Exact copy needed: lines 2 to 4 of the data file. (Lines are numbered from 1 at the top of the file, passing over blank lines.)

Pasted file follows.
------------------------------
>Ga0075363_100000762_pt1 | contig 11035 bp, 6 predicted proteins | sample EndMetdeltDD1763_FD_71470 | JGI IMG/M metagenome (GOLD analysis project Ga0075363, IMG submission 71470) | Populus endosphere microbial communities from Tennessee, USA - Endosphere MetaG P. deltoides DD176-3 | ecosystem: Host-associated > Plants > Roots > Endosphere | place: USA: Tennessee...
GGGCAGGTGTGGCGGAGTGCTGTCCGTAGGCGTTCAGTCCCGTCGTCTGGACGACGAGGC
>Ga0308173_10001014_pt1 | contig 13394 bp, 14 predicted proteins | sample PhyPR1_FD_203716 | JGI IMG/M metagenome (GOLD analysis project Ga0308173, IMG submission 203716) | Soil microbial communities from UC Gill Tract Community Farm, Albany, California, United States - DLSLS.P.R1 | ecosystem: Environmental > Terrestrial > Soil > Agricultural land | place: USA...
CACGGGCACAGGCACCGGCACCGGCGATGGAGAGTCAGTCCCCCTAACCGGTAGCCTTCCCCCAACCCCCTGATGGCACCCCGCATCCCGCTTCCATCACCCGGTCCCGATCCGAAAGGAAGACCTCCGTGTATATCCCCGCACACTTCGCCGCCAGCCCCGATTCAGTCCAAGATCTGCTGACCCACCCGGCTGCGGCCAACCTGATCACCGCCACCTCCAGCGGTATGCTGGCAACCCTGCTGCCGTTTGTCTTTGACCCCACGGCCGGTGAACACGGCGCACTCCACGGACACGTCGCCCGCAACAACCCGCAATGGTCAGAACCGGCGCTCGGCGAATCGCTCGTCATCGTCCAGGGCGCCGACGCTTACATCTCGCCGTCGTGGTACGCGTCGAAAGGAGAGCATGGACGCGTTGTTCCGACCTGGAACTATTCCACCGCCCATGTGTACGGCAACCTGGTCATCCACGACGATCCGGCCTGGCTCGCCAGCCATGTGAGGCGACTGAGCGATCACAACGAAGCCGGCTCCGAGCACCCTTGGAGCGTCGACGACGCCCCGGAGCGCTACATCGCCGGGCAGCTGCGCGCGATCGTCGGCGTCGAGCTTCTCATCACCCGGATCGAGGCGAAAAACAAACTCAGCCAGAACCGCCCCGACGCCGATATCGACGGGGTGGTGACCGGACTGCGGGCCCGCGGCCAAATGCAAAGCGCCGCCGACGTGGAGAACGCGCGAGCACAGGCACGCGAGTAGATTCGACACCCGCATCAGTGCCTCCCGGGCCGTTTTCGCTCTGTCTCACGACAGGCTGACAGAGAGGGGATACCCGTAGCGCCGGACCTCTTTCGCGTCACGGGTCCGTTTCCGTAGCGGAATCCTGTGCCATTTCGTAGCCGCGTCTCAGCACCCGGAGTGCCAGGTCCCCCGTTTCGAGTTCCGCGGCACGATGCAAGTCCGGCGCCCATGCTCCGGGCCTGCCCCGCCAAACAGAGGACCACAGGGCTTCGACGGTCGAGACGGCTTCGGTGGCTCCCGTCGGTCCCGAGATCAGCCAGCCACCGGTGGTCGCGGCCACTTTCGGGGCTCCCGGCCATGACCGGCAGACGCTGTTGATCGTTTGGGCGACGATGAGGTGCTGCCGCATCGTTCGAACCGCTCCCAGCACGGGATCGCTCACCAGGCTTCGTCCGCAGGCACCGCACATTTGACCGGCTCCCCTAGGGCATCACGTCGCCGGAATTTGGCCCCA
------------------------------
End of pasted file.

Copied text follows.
GGGCAGGTGTGGCGGAGTGCTGTCCGTAGGCGTTCAGTCCCGTCGTCTGGACGACGAGGC
>Ga0308173_10001014_pt1 | contig 13394 bp, 14 predicted proteins | sample PhyPR1_FD_203716 | JGI IMG/M metagenome (GOLD analysis project Ga0308173, IMG submission 203716) | Soil microbial communities from UC Gill Tract Community Farm, Albany, California, United States - DLSLS.P.R1 | ecosystem: Environmental > Terrestrial > Soil > Agricultural land | place: USA...
CACGGGCACAGGCACCGGCACCGGCGATGGAGAGTCAGTCCCCCTAACCGGTAGCCTTCCCCCAACCCCCTGATGGCACCCCGCATCCCGCTTCCATCACCCGGTCCCGATCCGAAAGGAAGACCTCCGTGTATATCCCCGCACACTTCGCCGCCAGCCCCGATTCAGTCCAAGATCTGCTGACCCACCCGGCTGCGGCCAACCTGATCACCGCCACCTCCAGCGGTATGCTGGCAACCCTGCTGCCGTTTGTCTTTGACCCCACGGCCGGTGAACACGGCGCACTCCACGGACACGTCGCCCGCAACAACCCGCAATGGTCAGAACCGGCGCTCGGCGAATCGCTCGTCATCGTCCAGGGCGCCGACGCTTACATCTCGCCGTCGTGGTACGCGTCGAAAGGAGAGCATGGACGCGTTGTTCCGACCTGGAACTATTCCACCGCCCATGTGTACGGCAACCTGGTCATCCACGACGATCCGGCCTGGCTCGCCAGCCATGTGAGGCGACTGAGCGATCACAACGAAGCCGGCTCCGAGCACCCTTGGAGCGTCGACGACGCCCCGGAGCGCTACATCGCCGGGCAGCTGCGCGCGATCGTCGGCGTCGAGCTTCTCATCACCCGGATCGAGGCGAAAAACAAACTCAGCCAGAACCGCCCCGACGCCGATATCGACGGGGTGGTGACCGGACTGCGGGCCCGCGGCCAAATGCAAAGCGCCGCCGACGTGGAGAACGCGCGAGCACAGGCACGCGAGTAGATTCGACACCCGCATCAGTGCCTCCCGGGCCGTTTTCGCTCTGTCTCACGACAGGCTGACAGAGAGGGGATACCCGTAGCGCCGGACCTCTTTCGCGTCACGGGTCCGTTTCCGTAGCGGAATCCTGTGCCATTTCGTAGCCGCGTCTCAGCACCCGGAGTGCCAGGTCCCCCGTTTCGAGTTCCGCGGCACGATGCAAGTCCGGCGCCCATGCTCCGGGCCTGCCCCGCCAAACAGAGGACCACAGGGCTTCGACGGTCGAGACGGCTTCGGTGGCTCCCGTCGGTCCCGAGATCAGCCAGCCACCGGTGGTCGCGGCCACTTTCGGGGCTCCCGGCCATGACCGGCAGACGCTGTTGATCGTTTGGGCGACGATGAGGTGCTGCCGCATCGTTCGAACCGCTCCCAGCACGGGATCGCTCACCAGGCTTCGTCCGCAGGCACCGCACATTTGACCGGCTCCCCTAGGGCATCACGTCGCCGGAATTTGGCCCCA